Glen Johnson, a man who has worked with Rodgers at both Chelsea and Liverpool is well placed to offer an assessment of the Antrim man's methodologies, character and evolution. The England man, still Roy Hodgson's first choice despite a wretched season with injury and poor form, has a similar status at Anfield. There seems no doubt that if he is passably fit, Johnson will start. Rodgers, like all managers, has trusted lieutenants and Glen Johnson is certainly one. This is where the picture gets a little murky. The full back's admiration is apparent but he has been flattered by his manager's faith. The coach was "aware of the injuries" the player was carrying but asked him to "do a job for the team."
In a deliberately provocative comparison, Johnson insisted that his previous manager Jose Mourinho, whilst clearly a winner and a coach of undeniable talent, was less trustworthy and honest in his dealings with players than Brendan Rodgers. He suggests a certain duplicitousness in the character of the Portuguese and lauds the honesty and directness of the Northern Irishman. The irony will not be lost on any of you that Rodgers has continually selected the right back in his time at the club.
"It was difficult for me under Jose at Chelsea because there was a moment when he said I deserved to play on merit," he recalls. "He said if I played well in the next game I would play the week after. I got man of the match so he couldn’t drop me. Then in the next game he said the same thing and I got man of the match again. Then we had another game and after that Barcelona.
"I remember speaking to my agent and saying, 'He won’t play me in this game because if I play well then he has to play me against Barcelona', and I knew that wasn’t going to happen. He didn’t play me in that game and from that moment I just lost it and thought, 'Well, how am I meant to respect you now? It’s just finished.' Brendan wouldn’t do that. He’s shown that if you’re good enough you’re old enough and you’ll play in the big games if you deserve to. So in terms of man-management, Brendan is definitely better."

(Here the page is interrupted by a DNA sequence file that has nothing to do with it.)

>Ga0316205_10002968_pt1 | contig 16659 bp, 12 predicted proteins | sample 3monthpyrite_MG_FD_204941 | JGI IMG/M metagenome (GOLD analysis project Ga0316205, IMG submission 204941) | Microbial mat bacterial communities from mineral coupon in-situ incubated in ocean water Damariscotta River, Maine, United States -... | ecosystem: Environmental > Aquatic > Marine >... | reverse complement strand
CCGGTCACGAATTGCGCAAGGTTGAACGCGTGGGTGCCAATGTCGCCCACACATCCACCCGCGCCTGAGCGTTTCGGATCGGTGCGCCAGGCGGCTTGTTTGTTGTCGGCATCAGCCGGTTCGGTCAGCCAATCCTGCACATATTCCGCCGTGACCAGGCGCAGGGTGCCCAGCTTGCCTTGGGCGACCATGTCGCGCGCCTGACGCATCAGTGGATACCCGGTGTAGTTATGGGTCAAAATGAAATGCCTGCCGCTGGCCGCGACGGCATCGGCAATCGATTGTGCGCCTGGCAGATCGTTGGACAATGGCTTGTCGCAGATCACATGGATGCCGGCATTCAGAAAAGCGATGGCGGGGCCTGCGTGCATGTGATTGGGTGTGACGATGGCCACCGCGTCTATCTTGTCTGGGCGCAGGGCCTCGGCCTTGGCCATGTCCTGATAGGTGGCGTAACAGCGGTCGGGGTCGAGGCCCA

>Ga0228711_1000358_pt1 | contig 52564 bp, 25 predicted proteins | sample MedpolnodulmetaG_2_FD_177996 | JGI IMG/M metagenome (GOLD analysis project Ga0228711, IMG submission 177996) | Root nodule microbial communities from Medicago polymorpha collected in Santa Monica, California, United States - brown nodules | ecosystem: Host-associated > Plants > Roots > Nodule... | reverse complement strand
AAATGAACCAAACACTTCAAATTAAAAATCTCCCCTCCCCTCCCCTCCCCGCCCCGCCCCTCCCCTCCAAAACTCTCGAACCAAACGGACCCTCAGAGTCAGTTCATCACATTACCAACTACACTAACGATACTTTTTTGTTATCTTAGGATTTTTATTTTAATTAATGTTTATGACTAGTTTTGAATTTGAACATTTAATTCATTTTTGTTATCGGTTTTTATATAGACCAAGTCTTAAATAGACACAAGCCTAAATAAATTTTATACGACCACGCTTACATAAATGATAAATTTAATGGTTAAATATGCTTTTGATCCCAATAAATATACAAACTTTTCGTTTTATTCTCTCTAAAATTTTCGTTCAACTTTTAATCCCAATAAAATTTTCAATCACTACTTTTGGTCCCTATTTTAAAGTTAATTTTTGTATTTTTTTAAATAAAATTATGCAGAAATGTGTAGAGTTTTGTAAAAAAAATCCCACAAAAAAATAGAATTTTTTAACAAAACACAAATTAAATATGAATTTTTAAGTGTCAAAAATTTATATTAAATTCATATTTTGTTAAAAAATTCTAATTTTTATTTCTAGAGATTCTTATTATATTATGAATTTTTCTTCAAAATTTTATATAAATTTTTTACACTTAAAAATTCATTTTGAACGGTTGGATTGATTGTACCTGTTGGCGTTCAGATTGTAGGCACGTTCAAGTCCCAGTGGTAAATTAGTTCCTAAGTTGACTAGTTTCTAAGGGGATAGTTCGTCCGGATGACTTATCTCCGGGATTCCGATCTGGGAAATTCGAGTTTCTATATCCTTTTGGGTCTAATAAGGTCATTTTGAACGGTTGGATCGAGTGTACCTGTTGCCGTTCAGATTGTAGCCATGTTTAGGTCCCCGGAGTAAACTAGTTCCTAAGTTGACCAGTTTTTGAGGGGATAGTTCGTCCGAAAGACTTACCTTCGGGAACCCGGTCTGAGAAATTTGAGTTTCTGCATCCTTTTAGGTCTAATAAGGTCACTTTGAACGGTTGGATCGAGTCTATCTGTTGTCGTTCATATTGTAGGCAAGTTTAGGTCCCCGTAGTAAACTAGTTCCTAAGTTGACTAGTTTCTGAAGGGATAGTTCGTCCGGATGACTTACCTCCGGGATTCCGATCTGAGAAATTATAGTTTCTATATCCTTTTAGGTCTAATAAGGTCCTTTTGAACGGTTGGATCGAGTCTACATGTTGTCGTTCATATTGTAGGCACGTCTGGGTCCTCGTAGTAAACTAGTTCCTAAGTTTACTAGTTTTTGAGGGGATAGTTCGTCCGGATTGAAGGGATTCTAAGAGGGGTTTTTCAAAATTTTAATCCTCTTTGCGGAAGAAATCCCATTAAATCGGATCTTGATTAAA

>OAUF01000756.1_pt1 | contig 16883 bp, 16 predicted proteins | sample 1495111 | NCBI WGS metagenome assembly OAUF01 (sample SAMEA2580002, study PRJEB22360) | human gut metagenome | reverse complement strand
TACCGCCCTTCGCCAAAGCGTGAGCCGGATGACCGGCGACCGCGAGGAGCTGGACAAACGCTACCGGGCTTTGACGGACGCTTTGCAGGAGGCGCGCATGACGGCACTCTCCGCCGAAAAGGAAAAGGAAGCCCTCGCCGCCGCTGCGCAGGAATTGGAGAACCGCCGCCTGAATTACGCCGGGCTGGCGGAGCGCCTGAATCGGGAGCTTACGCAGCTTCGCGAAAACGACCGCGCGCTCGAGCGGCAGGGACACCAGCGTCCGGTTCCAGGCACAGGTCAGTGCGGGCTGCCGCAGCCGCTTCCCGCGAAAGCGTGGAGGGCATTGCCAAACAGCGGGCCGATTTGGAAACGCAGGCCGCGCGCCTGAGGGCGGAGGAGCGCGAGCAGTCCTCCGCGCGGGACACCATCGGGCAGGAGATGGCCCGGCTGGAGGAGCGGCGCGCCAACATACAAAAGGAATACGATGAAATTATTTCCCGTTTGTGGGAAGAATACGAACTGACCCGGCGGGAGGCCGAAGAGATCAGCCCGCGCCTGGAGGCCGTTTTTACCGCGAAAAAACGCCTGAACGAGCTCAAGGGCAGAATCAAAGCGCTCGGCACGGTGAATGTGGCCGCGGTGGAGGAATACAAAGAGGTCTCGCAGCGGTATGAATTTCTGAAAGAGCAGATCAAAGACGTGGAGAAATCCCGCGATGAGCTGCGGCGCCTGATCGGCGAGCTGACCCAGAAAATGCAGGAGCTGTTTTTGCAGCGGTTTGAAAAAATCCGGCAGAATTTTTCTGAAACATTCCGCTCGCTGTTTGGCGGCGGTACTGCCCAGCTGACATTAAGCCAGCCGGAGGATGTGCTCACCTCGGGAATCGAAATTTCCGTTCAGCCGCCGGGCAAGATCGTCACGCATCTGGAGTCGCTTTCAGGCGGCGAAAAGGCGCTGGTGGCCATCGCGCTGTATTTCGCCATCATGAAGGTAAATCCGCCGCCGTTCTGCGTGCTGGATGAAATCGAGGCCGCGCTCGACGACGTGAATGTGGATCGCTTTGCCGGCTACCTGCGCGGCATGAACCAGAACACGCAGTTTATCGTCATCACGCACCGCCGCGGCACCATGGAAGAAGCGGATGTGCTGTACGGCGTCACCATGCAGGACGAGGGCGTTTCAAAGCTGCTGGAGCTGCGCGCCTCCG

Johnson does insist that Rodgers deserves great respect for having the courage of his convictions. Only the most surly of naysayers could deny that the impact the Carnlough man has had on the club has been remarkable. At this point last year Liverpool, despite the beginning of a renaissance, were 29 points off the top of the table. Today they stand only four from the summit whilst playing the most beguiling attacking football in the division. The defence may be a work in progress, but the overall improvement reflects great credit on the manager and no amount of bias can detract from the accuracy of Johnson's take on the club's debt to the manager.
"Mourinho is one of the best in the world and I would never say he’s not because of what happened between us," the defender averred. "But Brendan is different to Jose, he has his own mentality and is definitely one of the best. Some managers like the thought of playing the way Brendan does but haven’t got the confidence or knowhow to pull it off. Others would probably have panicked and changed their philosophy just to try and win. But Brendan was mentally strong enough and knew what he was trying to implement was right and that once we grabbed hold of it we would be a success."
The form that "success" will take, if it is to come, is as yet unknown, but even the most begrudging and lugubrious of observers must surely admit that in Brendan Rodgers Liverpool have a manager that is proving himself to be up to the task. A managerial favourite he may be, but Johnson's words have a ring of veracity.